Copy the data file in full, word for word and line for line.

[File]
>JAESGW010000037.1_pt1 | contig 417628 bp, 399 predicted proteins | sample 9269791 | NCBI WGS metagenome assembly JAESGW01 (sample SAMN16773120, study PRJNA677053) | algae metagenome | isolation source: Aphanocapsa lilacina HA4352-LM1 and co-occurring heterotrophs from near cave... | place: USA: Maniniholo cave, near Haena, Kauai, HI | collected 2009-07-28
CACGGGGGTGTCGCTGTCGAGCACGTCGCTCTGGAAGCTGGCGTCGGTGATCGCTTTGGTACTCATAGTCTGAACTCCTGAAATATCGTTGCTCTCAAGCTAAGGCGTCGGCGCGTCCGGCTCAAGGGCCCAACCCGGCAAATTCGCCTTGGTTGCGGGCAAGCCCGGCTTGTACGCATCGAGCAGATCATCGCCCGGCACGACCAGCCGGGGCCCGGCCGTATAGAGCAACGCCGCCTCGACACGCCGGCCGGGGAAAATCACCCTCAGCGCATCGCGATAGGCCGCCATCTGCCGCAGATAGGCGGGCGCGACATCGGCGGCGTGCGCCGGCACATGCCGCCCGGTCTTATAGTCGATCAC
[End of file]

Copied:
>JAESGW010000037.1_pt1 | contig 417628 bp, 399 predicted proteins | sample 9269791 | NCBI WGS metagenome assembly JAESGW01 (sample SAMN16773120, study PRJNA677053) | algae metagenome | isolation source: Aphanocapsa lilacina HA4352-LM1 and co-occurring heterotrophs from near cave... | place: USA: Maniniholo cave, near Haena, Kauai, HI | collected 2009-07-28
CACGGGGGTGTCGCTGTCGAGCACGTCGCTCTGGAAGCTGGCGTCGGTGATCGCTTTGGTACTCATAGTCTGAACTCCTGAAATATCGTTGCTCTCAAGCTAAGGCGTCGGCGCGTCCGGCTCAAGGGCCCAACCCGGCAAATTCGCCTTGGTTGCGGGCAAGCCCGGCTTGTACGCATCGAGCAGATCATCGCCCGGCACGACCAGCCGGGGCCCGGCCGTATAGAGCAACGCCGCCTCGACACGCCGGCCGGGGAAAATCACCCTCAGCGCATCGCGATAGGCCGCCATCTGCCGCAGATAGGCGGGCGCGACATCGGCGGCGTGCGCCGGCACATGCCGCCCGGTCTTATAGTCGATCAC